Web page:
The novel depicts human suffering in many ways: the physical and psychological pain of foot binding; the suffering of women of the time, who were treated as property; the terrible trek up the mountains to escape from the horrors of the Taiping Rebellion; the painful return down the mountain trail with dead bodies everywhere. Some estimate that the number of people killed during the rebellion was approximately twenty million.
The detailed treatment of the suffering which Lily and Snow Flower experience in their laotong relationship is a major aspect of the book. Lily's need for love and her inability to forgive what she considers to be acts of betrayal cause her to inflict harm on many people, Snow Flower most of all. Believing that Snow Flower has not been true to her, Lily betrays her by sharing all her private secrets to a group of women, virtually destroying Snow Flower's reputation. When Snow Flower is dying, Lily is called to her bedside and tends to her until the end.
As the book returns to the present (1903), Lily is an 80-year-old woman who has lived forty years after her dearest friend's death. Her own husband and children have since died, and she quietly watches the next generation in her home.
The film version of Snow Flower and the Secret Fan was directed by Wayne Wang and produced by Florence Sloan, Wendi Murdoch, and Hugo Shong. Angela Workman adapted the original script, revised by Ronald Bass and Michael Ray. It starred Gianna Jun, Li Bingbing, Vivian Wu and Hugh Jackman. Filming in China began in February 2010. Fox Searchlight acquired North American rights to the film, and released it July 15, 2011.
- Lisa See, introductory note, Snow Flower and the Secret Fan. New York: Random House (2005)
- Furth (2009), p. 18.
- Susan Kelly writes: "The secret fan of the title provides the folds in which the girls write to each other in Nü Shu, the secret phonetic 'women's writing' used by women in Hunan Province to communicate with each other" "Snow Flower Unfolds Secrets." USA Today, 07/13/2005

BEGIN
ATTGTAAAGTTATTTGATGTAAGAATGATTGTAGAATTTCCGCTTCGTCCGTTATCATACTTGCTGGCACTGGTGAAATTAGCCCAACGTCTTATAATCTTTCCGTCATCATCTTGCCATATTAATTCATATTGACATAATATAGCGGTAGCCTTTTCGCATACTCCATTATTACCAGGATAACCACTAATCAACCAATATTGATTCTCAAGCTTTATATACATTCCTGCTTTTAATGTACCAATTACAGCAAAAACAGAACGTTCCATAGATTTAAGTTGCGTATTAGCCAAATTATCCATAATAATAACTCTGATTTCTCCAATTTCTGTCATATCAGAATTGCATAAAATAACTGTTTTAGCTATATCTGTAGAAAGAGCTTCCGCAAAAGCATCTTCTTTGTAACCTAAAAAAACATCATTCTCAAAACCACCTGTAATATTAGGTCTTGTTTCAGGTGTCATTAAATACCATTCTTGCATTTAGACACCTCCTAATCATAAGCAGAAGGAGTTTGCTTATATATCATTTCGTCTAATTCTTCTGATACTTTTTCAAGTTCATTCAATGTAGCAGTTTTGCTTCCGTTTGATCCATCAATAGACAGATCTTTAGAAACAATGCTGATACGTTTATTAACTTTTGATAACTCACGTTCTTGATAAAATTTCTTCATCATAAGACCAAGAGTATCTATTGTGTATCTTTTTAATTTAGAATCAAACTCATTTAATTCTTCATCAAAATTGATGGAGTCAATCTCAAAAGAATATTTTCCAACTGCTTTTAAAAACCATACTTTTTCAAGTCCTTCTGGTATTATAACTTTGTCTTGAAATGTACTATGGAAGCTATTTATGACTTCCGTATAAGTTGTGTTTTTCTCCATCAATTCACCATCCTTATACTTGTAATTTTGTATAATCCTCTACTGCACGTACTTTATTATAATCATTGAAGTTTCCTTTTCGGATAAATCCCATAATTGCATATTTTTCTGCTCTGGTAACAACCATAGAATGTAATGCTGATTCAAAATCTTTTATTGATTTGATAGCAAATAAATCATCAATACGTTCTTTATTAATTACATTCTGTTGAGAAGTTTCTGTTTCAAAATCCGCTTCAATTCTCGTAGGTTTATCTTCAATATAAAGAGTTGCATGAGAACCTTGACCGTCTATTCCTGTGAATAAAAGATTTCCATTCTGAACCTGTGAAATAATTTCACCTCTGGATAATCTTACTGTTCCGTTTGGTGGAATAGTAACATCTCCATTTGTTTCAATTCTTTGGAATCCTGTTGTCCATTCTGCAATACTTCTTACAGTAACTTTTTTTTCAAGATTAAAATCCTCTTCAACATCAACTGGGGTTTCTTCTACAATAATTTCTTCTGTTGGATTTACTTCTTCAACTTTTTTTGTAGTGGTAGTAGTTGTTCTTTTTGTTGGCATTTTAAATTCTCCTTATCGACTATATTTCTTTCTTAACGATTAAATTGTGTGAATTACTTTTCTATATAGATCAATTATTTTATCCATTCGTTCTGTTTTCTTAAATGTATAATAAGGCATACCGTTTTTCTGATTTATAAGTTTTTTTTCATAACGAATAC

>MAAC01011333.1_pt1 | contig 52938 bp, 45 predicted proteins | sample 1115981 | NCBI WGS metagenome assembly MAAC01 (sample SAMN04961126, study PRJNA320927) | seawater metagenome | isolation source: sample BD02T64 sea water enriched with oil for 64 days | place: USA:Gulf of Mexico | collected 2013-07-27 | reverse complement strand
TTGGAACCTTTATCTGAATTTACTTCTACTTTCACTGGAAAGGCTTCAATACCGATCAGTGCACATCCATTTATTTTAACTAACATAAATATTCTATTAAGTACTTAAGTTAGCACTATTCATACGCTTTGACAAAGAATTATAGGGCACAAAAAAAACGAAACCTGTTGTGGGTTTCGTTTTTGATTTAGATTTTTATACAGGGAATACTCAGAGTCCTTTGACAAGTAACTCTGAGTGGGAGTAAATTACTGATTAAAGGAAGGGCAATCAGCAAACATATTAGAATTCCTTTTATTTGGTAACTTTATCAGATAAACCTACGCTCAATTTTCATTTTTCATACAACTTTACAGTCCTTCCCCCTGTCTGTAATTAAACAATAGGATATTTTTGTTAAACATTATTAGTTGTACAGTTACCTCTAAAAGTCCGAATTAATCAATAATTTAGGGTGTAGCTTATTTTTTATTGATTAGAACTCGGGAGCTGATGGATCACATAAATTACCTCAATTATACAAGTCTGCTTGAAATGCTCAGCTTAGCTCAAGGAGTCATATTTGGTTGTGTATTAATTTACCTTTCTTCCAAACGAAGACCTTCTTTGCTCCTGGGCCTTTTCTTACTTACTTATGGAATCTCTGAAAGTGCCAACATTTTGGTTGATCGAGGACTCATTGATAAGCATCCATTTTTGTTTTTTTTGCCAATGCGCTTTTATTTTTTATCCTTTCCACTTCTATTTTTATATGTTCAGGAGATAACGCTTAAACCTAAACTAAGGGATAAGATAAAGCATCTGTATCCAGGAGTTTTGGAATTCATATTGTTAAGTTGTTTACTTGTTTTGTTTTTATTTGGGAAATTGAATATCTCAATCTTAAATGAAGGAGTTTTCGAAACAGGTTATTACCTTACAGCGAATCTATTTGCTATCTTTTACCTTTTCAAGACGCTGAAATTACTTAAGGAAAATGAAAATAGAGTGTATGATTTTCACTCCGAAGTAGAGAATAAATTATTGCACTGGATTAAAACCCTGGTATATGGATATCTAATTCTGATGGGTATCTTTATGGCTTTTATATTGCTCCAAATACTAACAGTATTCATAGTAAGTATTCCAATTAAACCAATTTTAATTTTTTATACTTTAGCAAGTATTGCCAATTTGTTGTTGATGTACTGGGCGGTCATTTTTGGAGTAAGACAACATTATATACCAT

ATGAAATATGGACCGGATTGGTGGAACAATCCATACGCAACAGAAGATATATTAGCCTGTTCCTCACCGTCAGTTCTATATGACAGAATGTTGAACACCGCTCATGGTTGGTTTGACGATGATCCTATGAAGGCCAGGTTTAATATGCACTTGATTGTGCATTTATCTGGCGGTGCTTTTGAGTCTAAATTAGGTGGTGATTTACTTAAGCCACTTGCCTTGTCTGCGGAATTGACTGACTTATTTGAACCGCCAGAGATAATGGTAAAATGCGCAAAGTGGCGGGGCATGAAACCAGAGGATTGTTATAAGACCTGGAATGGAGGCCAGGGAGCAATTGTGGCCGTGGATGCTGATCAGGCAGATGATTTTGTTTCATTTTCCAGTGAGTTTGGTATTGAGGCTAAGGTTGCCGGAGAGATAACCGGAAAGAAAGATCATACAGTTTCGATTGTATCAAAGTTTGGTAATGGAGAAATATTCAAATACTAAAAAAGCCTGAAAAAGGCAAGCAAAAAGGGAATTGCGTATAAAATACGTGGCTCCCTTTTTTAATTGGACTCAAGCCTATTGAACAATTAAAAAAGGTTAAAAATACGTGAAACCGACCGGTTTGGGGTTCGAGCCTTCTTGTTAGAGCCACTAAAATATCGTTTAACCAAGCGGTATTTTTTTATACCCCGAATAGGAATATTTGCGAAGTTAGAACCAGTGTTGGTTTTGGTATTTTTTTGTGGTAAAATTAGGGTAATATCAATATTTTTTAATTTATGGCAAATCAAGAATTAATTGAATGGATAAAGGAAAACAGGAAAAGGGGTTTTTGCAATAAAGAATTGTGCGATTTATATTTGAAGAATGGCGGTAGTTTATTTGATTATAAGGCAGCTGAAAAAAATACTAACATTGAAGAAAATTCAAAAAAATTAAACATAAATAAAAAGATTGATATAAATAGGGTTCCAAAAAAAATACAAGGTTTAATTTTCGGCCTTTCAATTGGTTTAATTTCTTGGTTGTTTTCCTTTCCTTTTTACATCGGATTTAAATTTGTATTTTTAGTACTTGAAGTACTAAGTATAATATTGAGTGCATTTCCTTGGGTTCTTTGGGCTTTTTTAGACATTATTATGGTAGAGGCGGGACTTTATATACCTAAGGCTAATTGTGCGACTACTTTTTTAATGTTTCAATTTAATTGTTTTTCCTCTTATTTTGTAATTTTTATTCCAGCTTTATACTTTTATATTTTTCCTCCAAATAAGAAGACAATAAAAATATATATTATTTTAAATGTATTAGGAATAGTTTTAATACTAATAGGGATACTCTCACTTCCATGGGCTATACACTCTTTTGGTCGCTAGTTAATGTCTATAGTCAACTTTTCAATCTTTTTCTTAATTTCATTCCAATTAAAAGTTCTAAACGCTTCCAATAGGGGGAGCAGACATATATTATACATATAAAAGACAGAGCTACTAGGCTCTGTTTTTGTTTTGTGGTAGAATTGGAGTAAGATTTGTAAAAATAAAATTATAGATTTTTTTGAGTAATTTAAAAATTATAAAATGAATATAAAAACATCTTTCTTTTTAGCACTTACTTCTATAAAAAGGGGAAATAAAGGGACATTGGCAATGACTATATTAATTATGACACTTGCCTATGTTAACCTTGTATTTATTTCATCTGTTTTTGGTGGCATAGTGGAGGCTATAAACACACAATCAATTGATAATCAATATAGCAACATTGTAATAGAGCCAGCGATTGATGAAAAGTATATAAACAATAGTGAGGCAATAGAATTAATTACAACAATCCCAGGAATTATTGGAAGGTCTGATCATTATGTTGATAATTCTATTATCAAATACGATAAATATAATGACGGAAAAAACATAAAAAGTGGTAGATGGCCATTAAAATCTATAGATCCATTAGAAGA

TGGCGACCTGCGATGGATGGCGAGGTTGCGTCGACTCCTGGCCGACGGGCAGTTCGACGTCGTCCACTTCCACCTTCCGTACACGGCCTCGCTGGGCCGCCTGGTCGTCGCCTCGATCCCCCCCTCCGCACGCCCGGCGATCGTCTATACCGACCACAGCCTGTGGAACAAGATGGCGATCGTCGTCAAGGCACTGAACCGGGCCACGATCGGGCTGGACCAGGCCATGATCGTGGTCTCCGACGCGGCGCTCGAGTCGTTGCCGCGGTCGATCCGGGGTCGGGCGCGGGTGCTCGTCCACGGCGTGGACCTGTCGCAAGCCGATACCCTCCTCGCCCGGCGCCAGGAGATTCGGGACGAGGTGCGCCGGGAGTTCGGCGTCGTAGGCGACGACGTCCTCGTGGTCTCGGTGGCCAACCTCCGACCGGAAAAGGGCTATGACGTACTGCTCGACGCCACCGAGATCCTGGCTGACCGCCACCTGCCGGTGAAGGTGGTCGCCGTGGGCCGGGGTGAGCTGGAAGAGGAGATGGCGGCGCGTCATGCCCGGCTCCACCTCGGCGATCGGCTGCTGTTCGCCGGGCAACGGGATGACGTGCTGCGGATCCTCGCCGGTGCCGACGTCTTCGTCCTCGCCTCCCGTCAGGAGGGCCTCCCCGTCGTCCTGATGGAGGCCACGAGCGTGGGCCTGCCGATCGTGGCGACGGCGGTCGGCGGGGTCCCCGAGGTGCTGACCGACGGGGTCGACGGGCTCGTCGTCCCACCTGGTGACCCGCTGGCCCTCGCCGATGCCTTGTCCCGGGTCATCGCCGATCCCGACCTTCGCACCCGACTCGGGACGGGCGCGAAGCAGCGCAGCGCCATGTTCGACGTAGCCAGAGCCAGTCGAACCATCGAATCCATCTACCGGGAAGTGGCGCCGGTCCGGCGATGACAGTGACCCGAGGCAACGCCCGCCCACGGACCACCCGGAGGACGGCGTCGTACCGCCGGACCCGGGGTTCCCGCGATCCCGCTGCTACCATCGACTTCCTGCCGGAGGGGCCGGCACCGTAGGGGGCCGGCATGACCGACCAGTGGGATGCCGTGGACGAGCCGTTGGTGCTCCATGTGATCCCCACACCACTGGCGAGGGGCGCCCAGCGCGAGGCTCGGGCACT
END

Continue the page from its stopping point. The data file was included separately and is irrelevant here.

- See comments on Nü Shu in her brief introduction to the novel: "It is believed that Nü Shu . . . developed a thousand years ago. It appears to be the only written language in the world to have been created by women exclusively for their own use", Snow Flower and the Secret Fan
- Landreth, Jonathan (November 6, 2009). "Murdoch's Wife to Produce Chinese Period Drama". ABC News. Retrieved 2009-11-15.
- Thompson, Anne (May 13, 2010). "Searchlight Buys Murdoch-Produced Snow Flower and the Secret Fan". Archived from the original on August 26, 2010. Retrieved 2010-07-15.
- Jagernauth, Kevin (March 9, 2011). "Exclusive: First Look At Wayne Wang's 'Snow Flower And The Secret Fan'". Archived from the original on March 12, 2011. Retrieved 2011-03-11.
- Douglas, Carol Anne. "White Snakes and Secret Fans: Chinese Women in Fiction." Off our Backs, vol. 36, no. 3.
- Furth, Charlotte (2009). "Premodern Chinese Women in Historical Fiction: The Novels of Lisa See". Education About Asia. Association for Asian Studies. 14 (1): 18–22.CS1 maint: ref=harv (link)
- See, Lisa. "The Ties that Bind." The Times (UK), 01/14/2006.
- "Snow Flower and the Secret Fan" IMDB
- Lisa See, "On Writing Snow Flower"
- Lisa See, "The Secrets of nu shu." Bloomsbury.
- "Q and A: A Conversation with Lisa See and Her Mother, Author Carolyn See"
- "Chinese Foot Binding." BBC Home.
- Lousa Lim. "Painful Memories for China's Footbinding Survivors.
- "Nu Shu: A Hidden Language of Women in China". A film by Yue-Qing Yang. Women Make Movies.
- Lisa See interviewed on Conversations from Penn State.
- Ellen Emry Heltzel. "Bound Women in Charge." St. Petersburgh Times, 07/17/2005.
- Claire Hopley. "A Wealthy Woman's Life in China Not So Long Ago." Washington Times. 09/11/2005.
- Susan Kelley. "Snow Flower Unfolds Secrets." USA Today, 07/13/2005.
- Bridget Kinsella. "Seeing China." Publishers Weekly, 07/11/2005.
- Janet Maslin. "Books of the Times; 2 Women Cling in a Culture of Bound Feet." The New York Times, 08/15/2005
- Sara Payton. "Bound by Oppression and a Secret Tongue." San Francisco Chronicle, 07/03/2005.
- Clea Simon. "Novel's Powerful Prose Brings History to Life." The Boston Globe, 07/27/2005.
- Anna-Marie Slaughter. "Beyond Beijing: China's Past, Present, and Future." All Things Considered, 08/25/08.